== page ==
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Rookie Mistake Shows Not All Hackers Are Geniuses

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For more than two decades, ransomware attacks have been the bane of enterprise IT managers and their CEOs, and a source of much research for cybersecurity professionals. An underground market for hacking and encryption tools has helped these incursions proliferate, but fortunately a recent case shows what we can learn when attackers don’t know what they’re doing.

Unlike other cyber nuisances, such as viruses, which replicate and cause damage, or denial of service attacks, which bring networks to a standstill, ransomware is almost impossible to eliminate once it has been deployed with hit. This is because they use encryption to lock files, with a secret decryption key being the only way out.

Rather than trying to undo this encryption, most victims simply erase the files and restore their systems using backups. It can take days or weeks, assuming the target has good data practices, while costing millions of dollars. This may not be possible if secure backups do not exist. And that’s what ransomware attackers are betting on: system restore losses are so high that a target is willing to pay for a copy of the digital key, which can decrypt files and restore everything to the normal.

But what hackers aren’t betting on is savvy cybersecurity professionals who stumble upon rookie mistakes in malicious code that allow them to reverse encryption without paying the attacker a dime.

This is exactly what a group of the X-Force team of International Business Machines Corp. did. Taipei-based CyCraft Corp. also managed to find the flaws and offered free decryption tools.

In an article on the IBM Security Intelligence website and a recent presentation at the RSA Security Conference, researchers explained how they spotted an error in the code of the Thanos ransomware family. Prometheus, a variant of Thanos, is said to have had at least 30 casualties in industries such as manufacturing, logistics and finance.

Everything revolves around chance. This quality is one of the most important aspects of good encryption, because the encryption-decryption keys – they usually come in the form of a mathematically linked pair – rely on the fact that they are almost impossible to to guess. And because these numeric passwords are so long, a brute force attack – scrolling through every possible combination to find the one that works – is impossible.

Unfortunately, machines are terrible at randomness, it’s against their nature. (Computers are incredibly predictable: the same inputs passed through the same system will always return the same result.) So, to create randomly generated keys, computer scientists have developed pseudo-random number generators that mimic real chance. (5) When used correctly, these software tools can do a very good job of creating hard-to-crack passwords and encryption keys.

But Thanos’ writers didn’t use these tools properly. Instead, they hard-coded one part of the process and used the very predictable clock time of the victim computer for another.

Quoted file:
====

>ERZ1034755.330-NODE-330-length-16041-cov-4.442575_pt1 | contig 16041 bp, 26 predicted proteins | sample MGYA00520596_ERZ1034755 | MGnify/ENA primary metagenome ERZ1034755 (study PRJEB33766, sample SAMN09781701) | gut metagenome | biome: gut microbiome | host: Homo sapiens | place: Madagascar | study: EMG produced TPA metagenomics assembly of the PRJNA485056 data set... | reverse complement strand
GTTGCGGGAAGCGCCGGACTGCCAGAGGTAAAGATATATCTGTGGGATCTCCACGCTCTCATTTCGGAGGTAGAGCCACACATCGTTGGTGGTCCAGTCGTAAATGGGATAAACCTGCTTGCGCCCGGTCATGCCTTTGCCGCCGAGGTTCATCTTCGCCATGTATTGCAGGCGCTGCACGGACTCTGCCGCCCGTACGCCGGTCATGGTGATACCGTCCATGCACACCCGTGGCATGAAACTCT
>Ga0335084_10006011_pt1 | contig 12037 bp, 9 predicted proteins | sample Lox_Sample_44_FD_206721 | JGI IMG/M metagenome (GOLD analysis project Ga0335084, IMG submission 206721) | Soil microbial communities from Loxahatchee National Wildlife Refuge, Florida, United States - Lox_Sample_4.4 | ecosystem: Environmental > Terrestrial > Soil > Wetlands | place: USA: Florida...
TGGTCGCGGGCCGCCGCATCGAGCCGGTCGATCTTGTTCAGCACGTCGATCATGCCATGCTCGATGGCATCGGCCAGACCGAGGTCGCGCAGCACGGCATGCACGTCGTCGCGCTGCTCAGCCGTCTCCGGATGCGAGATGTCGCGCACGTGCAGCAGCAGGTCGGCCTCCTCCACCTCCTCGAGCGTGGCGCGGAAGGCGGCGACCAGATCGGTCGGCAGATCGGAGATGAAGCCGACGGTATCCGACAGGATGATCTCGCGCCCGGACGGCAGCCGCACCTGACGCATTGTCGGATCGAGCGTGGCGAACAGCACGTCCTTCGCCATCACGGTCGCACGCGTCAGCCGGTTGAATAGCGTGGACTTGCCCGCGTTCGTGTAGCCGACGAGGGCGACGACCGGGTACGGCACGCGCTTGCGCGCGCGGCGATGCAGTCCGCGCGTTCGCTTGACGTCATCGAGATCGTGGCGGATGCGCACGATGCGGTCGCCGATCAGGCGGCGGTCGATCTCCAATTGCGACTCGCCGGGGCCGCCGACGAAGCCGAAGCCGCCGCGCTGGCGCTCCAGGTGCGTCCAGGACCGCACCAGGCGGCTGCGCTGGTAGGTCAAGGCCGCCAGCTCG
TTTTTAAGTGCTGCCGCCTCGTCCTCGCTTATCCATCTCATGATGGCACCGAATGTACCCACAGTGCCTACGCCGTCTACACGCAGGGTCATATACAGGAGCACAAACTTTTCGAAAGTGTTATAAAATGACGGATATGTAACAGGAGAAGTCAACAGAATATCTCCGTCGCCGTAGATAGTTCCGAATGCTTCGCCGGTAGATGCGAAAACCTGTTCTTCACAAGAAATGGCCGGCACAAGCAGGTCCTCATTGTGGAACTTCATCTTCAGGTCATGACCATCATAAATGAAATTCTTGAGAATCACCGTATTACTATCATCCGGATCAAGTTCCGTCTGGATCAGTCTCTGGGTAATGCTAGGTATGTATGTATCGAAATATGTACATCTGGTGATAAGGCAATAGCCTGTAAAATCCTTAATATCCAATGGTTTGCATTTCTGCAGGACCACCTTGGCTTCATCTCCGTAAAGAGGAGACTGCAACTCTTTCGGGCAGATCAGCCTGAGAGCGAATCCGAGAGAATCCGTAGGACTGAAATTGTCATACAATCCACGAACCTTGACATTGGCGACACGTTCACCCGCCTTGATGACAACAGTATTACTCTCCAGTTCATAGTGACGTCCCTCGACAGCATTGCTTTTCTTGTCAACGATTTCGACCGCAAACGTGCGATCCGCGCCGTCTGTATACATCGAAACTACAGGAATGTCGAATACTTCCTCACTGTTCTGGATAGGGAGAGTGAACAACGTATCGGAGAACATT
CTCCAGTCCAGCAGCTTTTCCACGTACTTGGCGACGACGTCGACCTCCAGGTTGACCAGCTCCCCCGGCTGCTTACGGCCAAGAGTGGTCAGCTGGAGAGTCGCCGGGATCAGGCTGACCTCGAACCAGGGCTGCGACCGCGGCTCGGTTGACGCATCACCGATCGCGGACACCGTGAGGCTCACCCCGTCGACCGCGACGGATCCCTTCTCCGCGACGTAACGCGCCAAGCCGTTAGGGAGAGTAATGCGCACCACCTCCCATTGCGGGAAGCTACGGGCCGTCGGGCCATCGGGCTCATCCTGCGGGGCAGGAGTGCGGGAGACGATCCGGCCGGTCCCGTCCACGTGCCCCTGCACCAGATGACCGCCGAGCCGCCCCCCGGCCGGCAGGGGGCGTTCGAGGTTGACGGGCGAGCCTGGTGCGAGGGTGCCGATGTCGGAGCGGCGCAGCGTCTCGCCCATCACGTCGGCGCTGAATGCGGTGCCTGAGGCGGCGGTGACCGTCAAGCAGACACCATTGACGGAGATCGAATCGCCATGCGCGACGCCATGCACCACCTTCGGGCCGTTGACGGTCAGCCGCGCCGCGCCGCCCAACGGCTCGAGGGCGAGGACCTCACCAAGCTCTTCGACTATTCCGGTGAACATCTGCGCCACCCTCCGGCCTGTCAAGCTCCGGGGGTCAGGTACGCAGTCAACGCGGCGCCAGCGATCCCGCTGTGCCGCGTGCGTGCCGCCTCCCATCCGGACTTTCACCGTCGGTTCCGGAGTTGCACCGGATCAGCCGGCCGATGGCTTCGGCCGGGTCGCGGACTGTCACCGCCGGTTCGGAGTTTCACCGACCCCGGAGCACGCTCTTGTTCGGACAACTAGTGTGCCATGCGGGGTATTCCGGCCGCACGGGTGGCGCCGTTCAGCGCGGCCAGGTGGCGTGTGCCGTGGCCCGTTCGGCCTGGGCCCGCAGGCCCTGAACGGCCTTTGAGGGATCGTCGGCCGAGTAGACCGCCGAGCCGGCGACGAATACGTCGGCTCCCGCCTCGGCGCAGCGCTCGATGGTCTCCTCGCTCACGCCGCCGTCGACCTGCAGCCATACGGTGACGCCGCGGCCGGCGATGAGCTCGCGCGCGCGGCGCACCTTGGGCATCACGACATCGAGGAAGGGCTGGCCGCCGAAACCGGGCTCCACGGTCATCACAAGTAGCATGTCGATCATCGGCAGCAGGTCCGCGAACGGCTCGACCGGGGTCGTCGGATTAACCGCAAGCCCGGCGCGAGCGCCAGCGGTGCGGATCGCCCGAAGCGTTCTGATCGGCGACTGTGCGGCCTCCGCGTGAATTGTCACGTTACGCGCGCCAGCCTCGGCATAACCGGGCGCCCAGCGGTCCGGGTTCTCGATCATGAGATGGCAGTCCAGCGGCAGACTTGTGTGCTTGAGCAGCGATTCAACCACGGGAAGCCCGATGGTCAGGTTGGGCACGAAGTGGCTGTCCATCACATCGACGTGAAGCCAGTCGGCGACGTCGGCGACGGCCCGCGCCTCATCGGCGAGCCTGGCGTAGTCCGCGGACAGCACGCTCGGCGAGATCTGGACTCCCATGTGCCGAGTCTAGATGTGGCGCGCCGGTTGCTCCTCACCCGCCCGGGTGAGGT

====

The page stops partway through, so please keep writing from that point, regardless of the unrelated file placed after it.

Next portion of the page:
The researchers found this first part (it was a sequence of numbers from one to eight) and only had to find how long the computer had been running before the malware was deployed. (4) Took a little more research and a few hits and misses, but they could possibly make some educated guesses. From there, it was just a matter of plugging the numbers together to see if they could create a cryptographic key that would match. And they did. As a result, the malware’s super secret key wasn’t as hard to guess as its developers thought.

Beyond simply depicting clever investigative work by the cyber-intelligence community, the case of Thanos’ faulty encryption speaks volumes about modern hacking. First, as researchers are well aware, much of this malware is recycled by a large community of potential attackers, many of whom don’t really understand the tools they use. Moreover, the people who hack computer systems and those who write the malicious tools – often separate groups – are not always experts in their field. Using a hard-coded initialization vector is a pretty basic mistake. This means the flaws are often repeated and give researchers the kind of fingerprints they need to track and defend against growing threats.

As ransomware attacks increase in size and scale, it can be at least a consolation to know that not all hackers are geniuses.

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(1) The difference can be quite esoteric. A human wouldn’t be able to spot patterns in the way these numbers are created, but given enough time, a computer could.

(2) This is called an initialization vector. And it was paired with the seed, created using C#’s random with Environment.TickCount. A full recap is provided in the blog post.

This column does not necessarily reflect the opinion of the Editorial Board or of Bloomberg LP and its owners.

Tim Culpan is a Bloomberg Opinion columnist covering technology in Asia. Previously, he was a technology reporter for Bloomberg News.

More stories like this are available at bloomberg.com/opinion

#Rookie #Mistake #Shows #Hackers #Geniuses

Post expires at 3:06am on Thursday June 30th, 2022

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